So What Are Black Boxes?
Within days of the crash of ValuJet Flight 592, federal investigators were able to pinpoint the exact moment when things started to go wrong.
The reason: information gleaned from the plane's flight data recorder.
While they have yet to determine the precise cause of the crash, investigators of the National Transportation Safety Board say this flight data will make up the backbone of their case. For this reason, two flight recorders are required equipment aboard all commercial aircraft. The shoebox-sized recorders - one for the plane's major components and the other for cockpit voices - are built to survive the most violent impacts and are often the sole witnesses in a devastating air accident.
Divers are still searching for the voice recorder of Flight 592 in the muck of the Everglades, but when it is found, every click and pop will be examined. Along with hearing cockpit voices, engineers can listen to background noise and determine engine speed, and expert pilots can distinguish the sounds of different warning signals and the low hum of a landing gear being lowered.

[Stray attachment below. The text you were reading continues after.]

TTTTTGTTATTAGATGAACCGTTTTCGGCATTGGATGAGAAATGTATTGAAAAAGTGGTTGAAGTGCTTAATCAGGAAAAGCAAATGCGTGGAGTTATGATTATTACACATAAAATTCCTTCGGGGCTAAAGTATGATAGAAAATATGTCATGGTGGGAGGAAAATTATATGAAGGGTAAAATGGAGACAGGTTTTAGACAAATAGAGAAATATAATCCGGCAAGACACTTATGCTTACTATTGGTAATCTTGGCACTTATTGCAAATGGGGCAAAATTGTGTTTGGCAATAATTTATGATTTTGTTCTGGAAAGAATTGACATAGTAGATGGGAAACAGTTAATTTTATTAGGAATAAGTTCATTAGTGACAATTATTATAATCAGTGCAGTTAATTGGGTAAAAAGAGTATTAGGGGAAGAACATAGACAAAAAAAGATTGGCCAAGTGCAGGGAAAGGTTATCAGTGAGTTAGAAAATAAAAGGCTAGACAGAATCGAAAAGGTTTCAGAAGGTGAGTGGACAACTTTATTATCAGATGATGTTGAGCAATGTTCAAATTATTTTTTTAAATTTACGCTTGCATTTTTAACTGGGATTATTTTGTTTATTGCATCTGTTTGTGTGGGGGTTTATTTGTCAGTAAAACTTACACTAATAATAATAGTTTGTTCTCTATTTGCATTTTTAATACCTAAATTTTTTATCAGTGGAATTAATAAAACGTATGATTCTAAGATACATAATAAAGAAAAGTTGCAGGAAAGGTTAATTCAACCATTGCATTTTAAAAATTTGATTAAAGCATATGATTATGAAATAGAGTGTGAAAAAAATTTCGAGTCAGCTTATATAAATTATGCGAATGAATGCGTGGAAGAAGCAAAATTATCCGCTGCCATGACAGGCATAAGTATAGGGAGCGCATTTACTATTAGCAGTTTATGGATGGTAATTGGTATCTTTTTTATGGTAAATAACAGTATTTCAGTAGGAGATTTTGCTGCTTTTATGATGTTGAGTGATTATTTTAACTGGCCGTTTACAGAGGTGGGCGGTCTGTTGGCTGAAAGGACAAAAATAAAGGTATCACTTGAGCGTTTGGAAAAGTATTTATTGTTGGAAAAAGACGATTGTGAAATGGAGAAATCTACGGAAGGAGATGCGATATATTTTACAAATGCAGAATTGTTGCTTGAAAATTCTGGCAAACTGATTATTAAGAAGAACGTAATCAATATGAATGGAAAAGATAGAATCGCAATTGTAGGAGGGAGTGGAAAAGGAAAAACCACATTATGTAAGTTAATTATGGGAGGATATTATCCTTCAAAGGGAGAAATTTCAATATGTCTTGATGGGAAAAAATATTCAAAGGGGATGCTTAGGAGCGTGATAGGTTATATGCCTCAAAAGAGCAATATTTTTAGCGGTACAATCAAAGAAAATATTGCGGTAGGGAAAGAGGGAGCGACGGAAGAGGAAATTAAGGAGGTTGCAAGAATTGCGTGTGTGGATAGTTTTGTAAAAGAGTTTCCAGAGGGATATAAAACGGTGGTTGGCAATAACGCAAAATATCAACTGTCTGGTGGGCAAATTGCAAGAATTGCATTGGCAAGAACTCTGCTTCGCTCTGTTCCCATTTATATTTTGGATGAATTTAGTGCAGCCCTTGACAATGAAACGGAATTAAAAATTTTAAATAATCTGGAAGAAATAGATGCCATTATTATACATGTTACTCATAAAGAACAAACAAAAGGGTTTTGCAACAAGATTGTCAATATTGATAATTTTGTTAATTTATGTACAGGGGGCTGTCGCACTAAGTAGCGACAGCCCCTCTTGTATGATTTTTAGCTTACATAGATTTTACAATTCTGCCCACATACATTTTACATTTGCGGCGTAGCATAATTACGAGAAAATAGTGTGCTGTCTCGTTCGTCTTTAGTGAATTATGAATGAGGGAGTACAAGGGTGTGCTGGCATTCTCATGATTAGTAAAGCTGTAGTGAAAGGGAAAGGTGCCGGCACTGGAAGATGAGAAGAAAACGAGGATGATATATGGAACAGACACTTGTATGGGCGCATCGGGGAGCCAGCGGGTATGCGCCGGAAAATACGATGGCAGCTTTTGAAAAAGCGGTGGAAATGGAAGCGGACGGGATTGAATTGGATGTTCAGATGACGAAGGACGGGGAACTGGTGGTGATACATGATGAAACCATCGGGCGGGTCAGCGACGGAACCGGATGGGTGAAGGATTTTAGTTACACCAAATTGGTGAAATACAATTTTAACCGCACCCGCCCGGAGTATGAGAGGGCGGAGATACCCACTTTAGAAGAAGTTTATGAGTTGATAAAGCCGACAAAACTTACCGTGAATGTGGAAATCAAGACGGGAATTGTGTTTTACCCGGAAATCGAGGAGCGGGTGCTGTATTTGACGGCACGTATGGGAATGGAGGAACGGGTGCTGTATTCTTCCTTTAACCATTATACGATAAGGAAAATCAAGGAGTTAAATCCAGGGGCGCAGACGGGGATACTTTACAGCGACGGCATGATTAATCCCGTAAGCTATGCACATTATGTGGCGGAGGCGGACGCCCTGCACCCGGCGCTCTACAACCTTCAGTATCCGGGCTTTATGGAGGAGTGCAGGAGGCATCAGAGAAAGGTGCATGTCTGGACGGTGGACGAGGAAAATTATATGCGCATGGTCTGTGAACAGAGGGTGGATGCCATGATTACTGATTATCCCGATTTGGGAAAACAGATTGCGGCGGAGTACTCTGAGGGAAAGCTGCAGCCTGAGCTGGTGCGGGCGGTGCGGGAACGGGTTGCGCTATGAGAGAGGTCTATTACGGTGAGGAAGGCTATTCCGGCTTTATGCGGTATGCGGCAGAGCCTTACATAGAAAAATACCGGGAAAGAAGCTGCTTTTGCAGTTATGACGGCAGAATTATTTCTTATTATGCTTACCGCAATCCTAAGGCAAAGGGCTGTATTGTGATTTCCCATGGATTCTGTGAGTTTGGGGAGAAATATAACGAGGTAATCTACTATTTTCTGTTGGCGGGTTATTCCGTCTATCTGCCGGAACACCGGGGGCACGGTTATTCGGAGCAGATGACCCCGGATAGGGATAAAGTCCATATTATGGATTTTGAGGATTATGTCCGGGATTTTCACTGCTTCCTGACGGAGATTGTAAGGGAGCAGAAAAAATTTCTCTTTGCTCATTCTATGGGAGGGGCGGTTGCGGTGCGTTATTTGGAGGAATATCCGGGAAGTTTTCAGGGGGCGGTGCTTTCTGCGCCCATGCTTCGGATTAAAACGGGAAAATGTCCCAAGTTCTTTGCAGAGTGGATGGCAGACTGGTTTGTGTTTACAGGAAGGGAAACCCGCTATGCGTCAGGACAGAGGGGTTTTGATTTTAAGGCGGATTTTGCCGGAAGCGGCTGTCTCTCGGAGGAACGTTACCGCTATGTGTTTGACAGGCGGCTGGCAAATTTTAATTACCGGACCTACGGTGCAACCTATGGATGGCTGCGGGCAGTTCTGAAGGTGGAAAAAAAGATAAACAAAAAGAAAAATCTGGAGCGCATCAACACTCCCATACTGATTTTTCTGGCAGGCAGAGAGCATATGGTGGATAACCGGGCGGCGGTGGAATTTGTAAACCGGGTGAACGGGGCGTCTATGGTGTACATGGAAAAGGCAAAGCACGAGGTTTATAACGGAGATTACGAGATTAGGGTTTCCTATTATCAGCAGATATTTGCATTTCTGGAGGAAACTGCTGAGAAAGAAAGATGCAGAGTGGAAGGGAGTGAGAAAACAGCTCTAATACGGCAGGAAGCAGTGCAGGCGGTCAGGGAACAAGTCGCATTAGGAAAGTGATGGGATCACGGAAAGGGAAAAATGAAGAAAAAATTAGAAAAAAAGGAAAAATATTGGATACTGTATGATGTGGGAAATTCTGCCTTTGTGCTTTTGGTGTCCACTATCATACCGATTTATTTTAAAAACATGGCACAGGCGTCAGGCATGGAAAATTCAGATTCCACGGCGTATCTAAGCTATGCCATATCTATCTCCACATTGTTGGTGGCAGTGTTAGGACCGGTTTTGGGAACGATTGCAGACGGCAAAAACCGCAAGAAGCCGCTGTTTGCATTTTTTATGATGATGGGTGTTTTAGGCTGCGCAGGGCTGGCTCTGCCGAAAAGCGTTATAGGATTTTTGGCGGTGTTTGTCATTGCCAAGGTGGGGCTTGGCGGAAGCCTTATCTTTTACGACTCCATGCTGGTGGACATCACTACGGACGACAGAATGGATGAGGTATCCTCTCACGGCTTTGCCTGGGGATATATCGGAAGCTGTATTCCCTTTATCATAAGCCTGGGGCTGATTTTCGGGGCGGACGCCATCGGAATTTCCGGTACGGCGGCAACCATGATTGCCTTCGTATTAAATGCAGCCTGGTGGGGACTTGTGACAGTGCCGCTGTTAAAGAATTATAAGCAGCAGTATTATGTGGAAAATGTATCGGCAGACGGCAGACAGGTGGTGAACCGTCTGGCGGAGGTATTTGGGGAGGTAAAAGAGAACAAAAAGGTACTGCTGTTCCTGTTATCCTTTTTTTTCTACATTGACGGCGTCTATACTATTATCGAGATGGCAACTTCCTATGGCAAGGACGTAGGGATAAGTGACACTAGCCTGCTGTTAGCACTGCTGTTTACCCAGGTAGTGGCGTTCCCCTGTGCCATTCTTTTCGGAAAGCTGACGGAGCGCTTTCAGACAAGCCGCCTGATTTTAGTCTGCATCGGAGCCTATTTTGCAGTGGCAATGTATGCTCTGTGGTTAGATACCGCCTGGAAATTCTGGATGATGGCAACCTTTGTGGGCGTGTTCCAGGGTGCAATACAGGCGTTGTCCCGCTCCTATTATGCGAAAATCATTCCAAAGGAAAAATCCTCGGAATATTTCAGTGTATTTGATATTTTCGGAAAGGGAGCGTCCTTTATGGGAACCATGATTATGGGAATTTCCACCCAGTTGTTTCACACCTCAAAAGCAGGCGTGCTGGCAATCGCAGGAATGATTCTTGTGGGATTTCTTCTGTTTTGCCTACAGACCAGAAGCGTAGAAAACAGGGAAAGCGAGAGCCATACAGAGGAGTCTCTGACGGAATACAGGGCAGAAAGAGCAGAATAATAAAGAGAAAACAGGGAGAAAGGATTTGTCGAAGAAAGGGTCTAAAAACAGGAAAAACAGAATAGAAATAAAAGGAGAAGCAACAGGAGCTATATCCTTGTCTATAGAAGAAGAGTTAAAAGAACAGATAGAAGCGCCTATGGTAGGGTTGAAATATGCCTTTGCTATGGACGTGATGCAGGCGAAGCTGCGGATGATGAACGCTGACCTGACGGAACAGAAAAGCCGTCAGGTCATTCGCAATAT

While early "black boxes" were in fact black, today's versions are painted orange so they can be found more easily. Modern data recordings can tell investigators hundreds of details, from flap position and smoke alarms to the airspeed, altitude, and direction of a flight in its final moments. NTSB investigators feed all this data into a computer transcript that includes the precise local time for each event.
All black box designs are put through a series of survival tests. A high-strength steel case and interior cushioning help a recorder pass an impact test, in which the box is shot out of a 10-inch cannon into a wall. One-inch thick insulation is added to allow recorders to remain functional even after being roasted at up to 2012 degrees F. The boxes also are immersed in vats of deicing fluid, hydraulic oil, jet fuel, and seawater to see if they resist corrosion.
Despite all this innovation, many flight boxes are damaged. Older magnetic tape recorders, such as the one aboard Flight 592, have more moving parts that require maintenance, and they can be vulnerable to heat. But while half of the tape-based recorders over the past 30 years have been damaged or destroyed by fire, manufacturers of newer recorders say that more-durable computer memory chips will help raise that survivability level to around 90 percent.